International

Teachers Seen as Making Difference in World’s Top Schools

By Bess Keller — November 01, 2007 | Corrected: February 22, 2019 3 min read
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Corrected: An earlier version of this story incorrectly identified the sponsor of the report examining the practices of the 10 top performers on the 2003 administration of the Program for International Student Assessment.

The world’s top-performing school systems and those coming up fast have a lesson to teach the others: Put high-quality teaching for every child at the heart of school improvement.

That’s the conclusion drawn by a report that examines the practices of the 10 top performers and another seven rapidly improving systems on the 2003 administration of the international tests known as PISA, or Program for International Student Assessment. PISA is sponsored by the 30-nation Organization for Economic Cooperation and Development.

School system success, the report contends, hinges on getting the right people to become teachers, helping them learn to teach, and crafting a system that ensures every child will get access to the teaching he needs.

Neither resources nor ambitious reforms have been the answer to the need for school improvement, say the authors, Sir Michael Barber and Mona Mourshed of McKinsey & Co., the London-based consulting firm responsible for the report. They point to “massive” increases in spending and popular reforms—prominently, class-size reduction and decentralization of decisionmaking—that have failed, they say, to much budge the needle of student achievement many places.

In contrast, high-performing school systems—such as those in Alberta, Canada; Finland; Japan; New Zealand; and Singapore—“maintained a strong focus on improving instruction because of its direct impact upon student achievement,” according to the report. The same emphasis is part of reforms in seven “rapidly improving” systems, including the American cities of Boston, Chicago, and New York, as well as in England.

The study picks apart the practices that the authors say result in widespread high-quality teaching.

Top-performing systems, for instance, are typically both restrictive and selective about who is able to train as a teacher, recruiting their teachers from the top third of each group leaving secondary school. Teachers are offered good starting compensation, usually on a par with other college graduates, but the status of the profession is at least equally important in maintaining quality, the authors say. Status, they contend, can be boosted by marketing and recruitment techniques.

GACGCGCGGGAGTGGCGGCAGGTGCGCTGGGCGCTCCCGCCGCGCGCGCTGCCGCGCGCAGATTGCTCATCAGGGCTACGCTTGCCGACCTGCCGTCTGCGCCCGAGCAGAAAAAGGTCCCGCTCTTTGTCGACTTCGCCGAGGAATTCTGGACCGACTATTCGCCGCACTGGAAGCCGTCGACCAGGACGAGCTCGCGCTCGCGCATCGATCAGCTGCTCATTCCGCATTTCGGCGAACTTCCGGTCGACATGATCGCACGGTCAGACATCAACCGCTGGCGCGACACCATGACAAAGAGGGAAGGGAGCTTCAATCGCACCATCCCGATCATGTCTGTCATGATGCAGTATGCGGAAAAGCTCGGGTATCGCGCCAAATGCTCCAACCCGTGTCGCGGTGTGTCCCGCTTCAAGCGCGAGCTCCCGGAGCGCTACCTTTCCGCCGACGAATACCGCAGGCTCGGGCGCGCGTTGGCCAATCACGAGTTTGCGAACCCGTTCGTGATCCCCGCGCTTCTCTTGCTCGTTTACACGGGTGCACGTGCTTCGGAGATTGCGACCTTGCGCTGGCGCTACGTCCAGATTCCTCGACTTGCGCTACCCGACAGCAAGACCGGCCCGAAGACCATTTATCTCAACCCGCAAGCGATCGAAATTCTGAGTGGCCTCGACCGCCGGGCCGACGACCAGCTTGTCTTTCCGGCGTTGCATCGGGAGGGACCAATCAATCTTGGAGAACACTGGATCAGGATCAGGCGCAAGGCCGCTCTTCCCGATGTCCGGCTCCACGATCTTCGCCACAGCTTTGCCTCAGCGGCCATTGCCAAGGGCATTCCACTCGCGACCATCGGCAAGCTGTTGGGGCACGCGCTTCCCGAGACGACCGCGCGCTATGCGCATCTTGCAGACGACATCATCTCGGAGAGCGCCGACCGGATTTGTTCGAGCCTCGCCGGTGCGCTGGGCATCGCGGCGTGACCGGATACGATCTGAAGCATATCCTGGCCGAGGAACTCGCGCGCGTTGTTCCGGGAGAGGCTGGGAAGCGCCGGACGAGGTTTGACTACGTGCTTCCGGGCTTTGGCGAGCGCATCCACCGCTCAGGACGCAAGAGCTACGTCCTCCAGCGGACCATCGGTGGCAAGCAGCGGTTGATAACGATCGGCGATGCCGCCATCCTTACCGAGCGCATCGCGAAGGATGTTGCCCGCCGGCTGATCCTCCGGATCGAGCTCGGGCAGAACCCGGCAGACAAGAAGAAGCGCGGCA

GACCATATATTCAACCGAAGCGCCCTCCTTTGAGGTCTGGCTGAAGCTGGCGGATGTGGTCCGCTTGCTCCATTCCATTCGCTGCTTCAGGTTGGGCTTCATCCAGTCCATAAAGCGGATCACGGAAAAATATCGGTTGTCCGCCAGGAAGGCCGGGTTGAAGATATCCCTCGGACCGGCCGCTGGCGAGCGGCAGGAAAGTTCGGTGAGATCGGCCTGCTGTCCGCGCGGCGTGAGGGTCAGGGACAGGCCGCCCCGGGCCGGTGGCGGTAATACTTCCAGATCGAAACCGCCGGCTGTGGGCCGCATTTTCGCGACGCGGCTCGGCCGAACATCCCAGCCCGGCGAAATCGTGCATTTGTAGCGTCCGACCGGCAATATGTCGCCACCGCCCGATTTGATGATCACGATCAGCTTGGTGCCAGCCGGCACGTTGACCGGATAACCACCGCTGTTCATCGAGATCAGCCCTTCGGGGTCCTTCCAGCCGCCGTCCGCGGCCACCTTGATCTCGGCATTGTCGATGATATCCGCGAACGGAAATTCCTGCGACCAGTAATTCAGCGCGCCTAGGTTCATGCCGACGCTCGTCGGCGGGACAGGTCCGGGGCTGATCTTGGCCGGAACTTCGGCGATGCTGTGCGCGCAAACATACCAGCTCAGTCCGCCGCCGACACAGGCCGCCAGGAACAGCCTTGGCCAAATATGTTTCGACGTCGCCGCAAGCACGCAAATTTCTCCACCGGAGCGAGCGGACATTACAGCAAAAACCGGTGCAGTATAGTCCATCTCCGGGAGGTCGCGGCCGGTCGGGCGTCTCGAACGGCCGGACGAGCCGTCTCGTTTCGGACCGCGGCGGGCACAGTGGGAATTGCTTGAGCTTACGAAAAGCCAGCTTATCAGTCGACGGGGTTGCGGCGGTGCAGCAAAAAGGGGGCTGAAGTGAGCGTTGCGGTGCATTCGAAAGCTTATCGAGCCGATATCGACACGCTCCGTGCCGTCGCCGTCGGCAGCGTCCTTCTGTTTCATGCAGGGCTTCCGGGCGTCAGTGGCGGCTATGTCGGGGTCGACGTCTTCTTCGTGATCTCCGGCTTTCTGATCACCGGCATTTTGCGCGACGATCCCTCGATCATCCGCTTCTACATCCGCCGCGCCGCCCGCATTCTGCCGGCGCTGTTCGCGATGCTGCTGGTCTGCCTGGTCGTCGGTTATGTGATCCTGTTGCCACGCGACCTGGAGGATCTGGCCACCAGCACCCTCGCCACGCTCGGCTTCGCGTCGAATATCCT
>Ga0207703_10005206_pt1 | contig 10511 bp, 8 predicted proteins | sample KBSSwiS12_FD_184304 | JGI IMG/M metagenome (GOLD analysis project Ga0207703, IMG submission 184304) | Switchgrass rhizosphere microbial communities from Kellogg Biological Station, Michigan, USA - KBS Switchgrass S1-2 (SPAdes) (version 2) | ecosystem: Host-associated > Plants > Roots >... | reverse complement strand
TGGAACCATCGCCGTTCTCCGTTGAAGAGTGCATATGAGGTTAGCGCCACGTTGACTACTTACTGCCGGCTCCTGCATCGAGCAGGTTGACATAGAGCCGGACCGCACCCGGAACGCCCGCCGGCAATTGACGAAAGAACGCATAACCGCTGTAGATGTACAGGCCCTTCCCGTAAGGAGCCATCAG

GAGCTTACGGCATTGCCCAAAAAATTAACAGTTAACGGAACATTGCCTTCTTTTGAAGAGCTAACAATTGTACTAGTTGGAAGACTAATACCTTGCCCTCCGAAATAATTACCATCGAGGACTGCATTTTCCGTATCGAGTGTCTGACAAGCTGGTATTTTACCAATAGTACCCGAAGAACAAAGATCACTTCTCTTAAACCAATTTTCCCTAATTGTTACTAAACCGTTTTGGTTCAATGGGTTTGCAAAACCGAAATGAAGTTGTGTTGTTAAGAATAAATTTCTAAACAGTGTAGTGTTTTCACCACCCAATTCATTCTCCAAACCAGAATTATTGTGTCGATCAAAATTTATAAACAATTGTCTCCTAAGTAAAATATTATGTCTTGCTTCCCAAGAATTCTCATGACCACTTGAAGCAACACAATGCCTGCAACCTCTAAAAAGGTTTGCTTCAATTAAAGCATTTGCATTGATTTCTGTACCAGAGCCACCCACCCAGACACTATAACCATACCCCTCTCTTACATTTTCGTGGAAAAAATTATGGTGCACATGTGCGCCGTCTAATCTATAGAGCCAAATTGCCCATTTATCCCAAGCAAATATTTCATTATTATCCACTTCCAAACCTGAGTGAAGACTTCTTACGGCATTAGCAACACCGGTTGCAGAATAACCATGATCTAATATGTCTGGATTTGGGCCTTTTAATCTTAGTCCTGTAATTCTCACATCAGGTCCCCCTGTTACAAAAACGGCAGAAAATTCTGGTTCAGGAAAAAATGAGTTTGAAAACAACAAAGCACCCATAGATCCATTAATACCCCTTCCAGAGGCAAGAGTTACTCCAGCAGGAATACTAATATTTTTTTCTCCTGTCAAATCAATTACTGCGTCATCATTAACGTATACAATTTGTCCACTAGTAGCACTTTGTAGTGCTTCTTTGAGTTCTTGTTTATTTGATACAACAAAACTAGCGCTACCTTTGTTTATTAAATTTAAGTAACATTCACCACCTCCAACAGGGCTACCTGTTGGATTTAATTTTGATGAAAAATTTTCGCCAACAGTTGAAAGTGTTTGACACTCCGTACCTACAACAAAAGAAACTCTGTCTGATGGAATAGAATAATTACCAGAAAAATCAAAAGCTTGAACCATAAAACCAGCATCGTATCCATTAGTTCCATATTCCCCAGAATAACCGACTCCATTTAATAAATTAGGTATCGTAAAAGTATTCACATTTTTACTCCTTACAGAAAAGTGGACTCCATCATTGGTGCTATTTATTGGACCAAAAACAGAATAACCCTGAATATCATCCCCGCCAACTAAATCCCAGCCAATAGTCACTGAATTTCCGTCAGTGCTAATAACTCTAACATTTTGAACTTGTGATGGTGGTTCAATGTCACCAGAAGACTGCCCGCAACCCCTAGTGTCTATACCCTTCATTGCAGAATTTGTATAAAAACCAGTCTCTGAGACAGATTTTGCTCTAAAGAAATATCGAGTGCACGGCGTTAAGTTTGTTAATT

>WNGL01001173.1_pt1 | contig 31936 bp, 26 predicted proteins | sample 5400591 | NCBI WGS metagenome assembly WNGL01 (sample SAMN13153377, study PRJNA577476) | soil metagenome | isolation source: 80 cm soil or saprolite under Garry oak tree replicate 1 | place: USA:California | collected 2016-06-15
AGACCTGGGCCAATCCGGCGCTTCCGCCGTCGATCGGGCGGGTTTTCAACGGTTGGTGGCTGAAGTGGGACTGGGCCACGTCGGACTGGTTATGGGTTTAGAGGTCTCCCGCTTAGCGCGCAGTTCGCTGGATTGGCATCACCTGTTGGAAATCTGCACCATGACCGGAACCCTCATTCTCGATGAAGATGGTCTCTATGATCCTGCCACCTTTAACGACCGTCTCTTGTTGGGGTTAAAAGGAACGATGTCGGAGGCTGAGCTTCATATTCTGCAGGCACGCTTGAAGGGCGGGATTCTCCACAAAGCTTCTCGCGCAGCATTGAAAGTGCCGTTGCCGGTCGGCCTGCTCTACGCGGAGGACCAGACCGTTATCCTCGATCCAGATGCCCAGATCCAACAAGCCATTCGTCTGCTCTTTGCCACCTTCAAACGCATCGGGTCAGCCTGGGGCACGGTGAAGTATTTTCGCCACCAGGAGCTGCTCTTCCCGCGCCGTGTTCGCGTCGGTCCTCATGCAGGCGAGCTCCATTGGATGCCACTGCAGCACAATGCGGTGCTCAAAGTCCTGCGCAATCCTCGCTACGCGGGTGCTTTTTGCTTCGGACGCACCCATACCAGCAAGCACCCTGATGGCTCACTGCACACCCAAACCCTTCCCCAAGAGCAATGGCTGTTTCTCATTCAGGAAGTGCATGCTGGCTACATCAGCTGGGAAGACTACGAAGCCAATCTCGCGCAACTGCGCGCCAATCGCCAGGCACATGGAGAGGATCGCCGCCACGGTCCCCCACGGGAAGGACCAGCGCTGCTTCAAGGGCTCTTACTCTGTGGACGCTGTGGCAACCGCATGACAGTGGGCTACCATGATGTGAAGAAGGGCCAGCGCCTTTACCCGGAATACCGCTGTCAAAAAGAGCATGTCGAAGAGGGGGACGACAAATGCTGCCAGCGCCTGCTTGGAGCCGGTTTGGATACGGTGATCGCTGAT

Once the right people are secured, the top-performing systems help them become first-class teachers by enabling them to learn from each other, widespread coaching of their practice in the classroom, and developing strong school leaders skilled in instruction. Some high-performing systems, the report notes, focus greatly expanded resources on teachers’ first year.

Contrasting Reviews

Finally, Sir Michael and Ms. Mourshed maintain, teaching expertise must be deployed to serve all children in the system according to their needs. Successful school systems set high learning standards for their schools and move in when they are not met, the report says. Monitoring of school performance, according to the study, can be accomplished with both test results and school reviews. Similarly, the authors continue, the best systems are ready and able to identify children who are falling behind, and they provide those students with the teaching that will help them catch up.

High-performing systems “ensure that resources and funding are targeted at those students who need them most,” the authors write. They cite Finland, where each school employs a number of special education teachers, who may help close to a third of all pupils—including those learning the fastest—during the school year.

The report drew almost diametrically opposed reviews from international education experts.

David P. Baker, who has extensively studied the results from international math and science tests, praised the study for clear conclusions that hold the possibility of pushing policymakers in valid directions. He said his own research showed that countries that reduced the spread in teacher quality tended to have higher test scores.

At the same time, the Pennsylvania State University professor said the report might have taken better account of the effects of social disadvantage, which has a profound influence on school performance.

Tom Loveless, a senior fellow in education at the Brookings Institution, a Washington think tank, said the report “needed to define the variables [that affect school performance] and measure them carefully” across systems hitting the full range of performance. Identifying the practices of the better-performing school systems does not mean much if less successful systems do the same things, he said.

A version of this article appeared in the November 07, 2007 edition of Education Week as Teachers Seen as Making Difference in World’s Top Schools

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